The gram stain permits the separation of all bacterial species into two large groups, those which retain the primary dye (gram-positive), and those which lose the primary dye and take the color of the secondary dye (gram-negative). The mechanism of gram stain is based on the distinctive chemistry and physical properties of the cell wall, possibly the lipid content. However, the exact mechanism of gram stain is still unknown.
|512A-8oz||Crystal Violet||8 oz.|
|512A-1gl||Crystal Violet||1 gallon|
|604A-8oz||Grams Iodine||8 oz.|
|604A-1gl||Grams Iodine||1 gallon|
|605A-8oz||Stabilized Gram's Iodine||8 oz.|
|605A-1gl||Stabilized Gram's Iodine||1 gallon|
|304A-8oz||Grams Decolorizer||8 oz.|
|304A-1gl||Grams Decolorizer||1 gallon|
*The safranin counter stain may be substituted with basic fuchsin counter stain catalog # 435A for better Anaerobe staining.
Organisms being stained by the gram method are usually taken from a solid or liquid medium on (in) which they have been cultured from their original source (e.g. wounds, throat, swabs, sputum, etc.). An aqueous suspension is made, in the case of the solid medium, by taking a small amount of the material and suspending it in a drop of distilled water on a microscope slide. Care should be taken not to make the smear too thick. In the case of a liquid medium, a drop is used directly from the culture container. However, due to the solids from the medium, this method is not always satisfactory. The suspension made by either method is air dried, then "fixed" by passing rapidly through a Bunsen burner flame two or three times. Allow the smear to cool before staining.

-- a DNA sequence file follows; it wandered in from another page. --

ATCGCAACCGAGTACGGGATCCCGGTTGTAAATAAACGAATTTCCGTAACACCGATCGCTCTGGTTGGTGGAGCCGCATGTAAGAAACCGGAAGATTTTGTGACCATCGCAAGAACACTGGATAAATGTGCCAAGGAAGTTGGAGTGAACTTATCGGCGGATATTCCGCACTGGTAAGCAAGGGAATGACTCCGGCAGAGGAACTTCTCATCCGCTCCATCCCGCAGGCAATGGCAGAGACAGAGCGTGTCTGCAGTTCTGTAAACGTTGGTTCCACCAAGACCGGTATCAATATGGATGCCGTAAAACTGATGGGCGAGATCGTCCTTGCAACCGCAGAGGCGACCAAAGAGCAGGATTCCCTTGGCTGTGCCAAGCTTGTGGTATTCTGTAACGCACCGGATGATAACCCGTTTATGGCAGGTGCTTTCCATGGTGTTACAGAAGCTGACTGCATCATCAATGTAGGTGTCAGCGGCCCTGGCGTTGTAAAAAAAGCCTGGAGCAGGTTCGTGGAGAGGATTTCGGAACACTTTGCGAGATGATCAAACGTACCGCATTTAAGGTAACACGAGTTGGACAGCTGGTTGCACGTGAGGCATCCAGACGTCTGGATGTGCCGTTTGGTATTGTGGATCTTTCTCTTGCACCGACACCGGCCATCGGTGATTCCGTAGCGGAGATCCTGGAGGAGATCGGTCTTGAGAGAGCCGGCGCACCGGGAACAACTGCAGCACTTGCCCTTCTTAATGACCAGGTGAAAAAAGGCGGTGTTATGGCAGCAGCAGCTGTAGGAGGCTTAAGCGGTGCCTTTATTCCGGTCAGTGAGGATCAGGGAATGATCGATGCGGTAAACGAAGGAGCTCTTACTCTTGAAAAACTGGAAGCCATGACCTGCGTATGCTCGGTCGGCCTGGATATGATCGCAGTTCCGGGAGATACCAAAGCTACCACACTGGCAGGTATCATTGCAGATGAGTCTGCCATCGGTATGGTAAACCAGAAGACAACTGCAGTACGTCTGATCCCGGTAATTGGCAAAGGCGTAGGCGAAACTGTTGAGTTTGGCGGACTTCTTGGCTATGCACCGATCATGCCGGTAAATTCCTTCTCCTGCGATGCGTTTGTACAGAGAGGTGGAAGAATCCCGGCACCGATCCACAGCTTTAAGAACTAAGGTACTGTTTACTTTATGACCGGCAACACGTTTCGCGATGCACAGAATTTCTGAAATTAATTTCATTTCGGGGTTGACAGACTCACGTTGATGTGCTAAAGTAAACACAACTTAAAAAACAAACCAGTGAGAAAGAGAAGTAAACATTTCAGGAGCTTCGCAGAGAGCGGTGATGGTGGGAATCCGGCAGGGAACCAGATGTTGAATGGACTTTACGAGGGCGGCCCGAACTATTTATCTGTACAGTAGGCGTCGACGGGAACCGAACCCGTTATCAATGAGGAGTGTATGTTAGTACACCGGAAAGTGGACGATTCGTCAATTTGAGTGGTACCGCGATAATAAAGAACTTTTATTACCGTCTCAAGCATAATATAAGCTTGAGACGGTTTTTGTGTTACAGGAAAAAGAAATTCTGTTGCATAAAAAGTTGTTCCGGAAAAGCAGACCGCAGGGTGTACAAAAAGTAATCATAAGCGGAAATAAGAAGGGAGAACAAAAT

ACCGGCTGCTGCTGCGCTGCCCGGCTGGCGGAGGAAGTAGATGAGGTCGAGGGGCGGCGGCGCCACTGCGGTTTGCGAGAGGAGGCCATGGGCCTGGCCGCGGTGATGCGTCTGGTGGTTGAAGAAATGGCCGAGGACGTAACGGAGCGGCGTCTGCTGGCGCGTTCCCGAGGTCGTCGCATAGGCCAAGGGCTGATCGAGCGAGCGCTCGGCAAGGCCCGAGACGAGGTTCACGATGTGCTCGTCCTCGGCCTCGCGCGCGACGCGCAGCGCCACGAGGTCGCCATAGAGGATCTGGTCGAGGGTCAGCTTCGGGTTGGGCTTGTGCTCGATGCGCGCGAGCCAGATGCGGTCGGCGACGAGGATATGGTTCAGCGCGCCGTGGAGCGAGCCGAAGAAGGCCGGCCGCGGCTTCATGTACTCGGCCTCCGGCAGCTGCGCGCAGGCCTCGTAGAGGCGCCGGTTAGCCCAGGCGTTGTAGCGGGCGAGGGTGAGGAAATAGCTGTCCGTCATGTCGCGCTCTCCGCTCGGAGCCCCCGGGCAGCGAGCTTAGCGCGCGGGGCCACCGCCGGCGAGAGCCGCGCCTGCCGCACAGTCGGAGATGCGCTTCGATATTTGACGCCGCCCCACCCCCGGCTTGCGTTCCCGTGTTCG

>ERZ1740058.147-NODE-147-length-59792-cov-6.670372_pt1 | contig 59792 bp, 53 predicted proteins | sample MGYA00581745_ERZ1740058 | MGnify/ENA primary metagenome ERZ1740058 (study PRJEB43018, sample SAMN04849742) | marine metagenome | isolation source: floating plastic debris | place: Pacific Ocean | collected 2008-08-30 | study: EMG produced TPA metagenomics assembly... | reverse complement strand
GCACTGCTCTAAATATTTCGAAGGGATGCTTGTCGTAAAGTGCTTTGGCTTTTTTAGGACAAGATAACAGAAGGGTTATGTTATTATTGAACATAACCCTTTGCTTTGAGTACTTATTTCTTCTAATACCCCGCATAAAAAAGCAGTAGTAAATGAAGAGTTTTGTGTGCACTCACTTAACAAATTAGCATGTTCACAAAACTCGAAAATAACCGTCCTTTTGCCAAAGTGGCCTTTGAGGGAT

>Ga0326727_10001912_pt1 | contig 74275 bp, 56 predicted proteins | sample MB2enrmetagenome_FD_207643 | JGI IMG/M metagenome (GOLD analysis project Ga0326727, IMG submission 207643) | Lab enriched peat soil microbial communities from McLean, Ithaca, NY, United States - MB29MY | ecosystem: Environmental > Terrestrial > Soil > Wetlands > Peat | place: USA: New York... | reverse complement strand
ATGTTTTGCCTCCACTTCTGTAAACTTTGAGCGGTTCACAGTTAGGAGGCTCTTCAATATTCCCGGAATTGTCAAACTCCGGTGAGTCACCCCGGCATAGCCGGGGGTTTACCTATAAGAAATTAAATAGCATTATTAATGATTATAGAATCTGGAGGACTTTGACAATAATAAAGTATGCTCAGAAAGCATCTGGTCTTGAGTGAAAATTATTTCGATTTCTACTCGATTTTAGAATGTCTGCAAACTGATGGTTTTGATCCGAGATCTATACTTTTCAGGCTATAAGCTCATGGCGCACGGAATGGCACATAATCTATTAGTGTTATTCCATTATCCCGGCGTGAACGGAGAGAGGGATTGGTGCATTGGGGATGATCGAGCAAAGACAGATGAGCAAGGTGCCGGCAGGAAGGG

Note: Staining times may vary to suit the individual.